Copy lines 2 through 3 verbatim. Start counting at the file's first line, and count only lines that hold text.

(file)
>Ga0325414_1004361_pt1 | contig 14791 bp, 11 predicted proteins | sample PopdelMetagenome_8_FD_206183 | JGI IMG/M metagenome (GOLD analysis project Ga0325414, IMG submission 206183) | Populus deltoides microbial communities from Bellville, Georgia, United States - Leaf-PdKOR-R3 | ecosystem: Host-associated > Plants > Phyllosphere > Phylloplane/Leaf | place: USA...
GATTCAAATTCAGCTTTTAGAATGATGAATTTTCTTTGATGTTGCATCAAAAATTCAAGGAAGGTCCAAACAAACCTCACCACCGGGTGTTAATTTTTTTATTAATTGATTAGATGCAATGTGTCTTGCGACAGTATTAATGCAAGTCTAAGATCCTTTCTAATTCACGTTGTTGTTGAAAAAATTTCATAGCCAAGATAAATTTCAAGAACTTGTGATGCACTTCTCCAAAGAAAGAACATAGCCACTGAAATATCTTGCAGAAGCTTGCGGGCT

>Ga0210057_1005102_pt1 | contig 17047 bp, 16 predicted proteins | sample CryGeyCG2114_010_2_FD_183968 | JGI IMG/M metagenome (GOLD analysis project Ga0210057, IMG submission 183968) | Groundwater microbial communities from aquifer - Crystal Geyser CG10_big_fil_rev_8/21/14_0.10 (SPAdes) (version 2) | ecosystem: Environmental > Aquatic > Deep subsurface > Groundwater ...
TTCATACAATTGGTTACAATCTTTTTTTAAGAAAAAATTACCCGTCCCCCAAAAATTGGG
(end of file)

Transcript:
GATTCAAATTCAGCTTTTAGAATGATGAATTTTCTTTGATGTTGCATCAAAAATTCAAGGAAGGTCCAAACAAACCTCACCACCGGGTGTTAATTTTTTTATTAATTGATTAGATGCAATGTGTCTTGCGACAGTATTAATGCAAGTCTAAGATCCTTTCTAATTCACGTTGTTGTTGAAAAAATTTCATAGCCAAGATAAATTTCAAGAACTTGTGATGCACTTCTCCAAAGAAAGAACATAGCCACTGAAATATCTTGCAGAAGCTTGCGGGCT

>Ga0210057_1005102_pt1 | contig 17047 bp, 16 predicted proteins | sample CryGeyCG2114_010_2_FD_183968 | JGI IMG/M metagenome (GOLD analysis project Ga0210057, IMG submission 183968) | Groundwater microbial communities from aquifer - Crystal Geyser CG10_big_fil_rev_8/21/14_0.10 (SPAdes) (version 2) | ecosystem: Environmental > Aquatic > Deep subsurface > Groundwater ...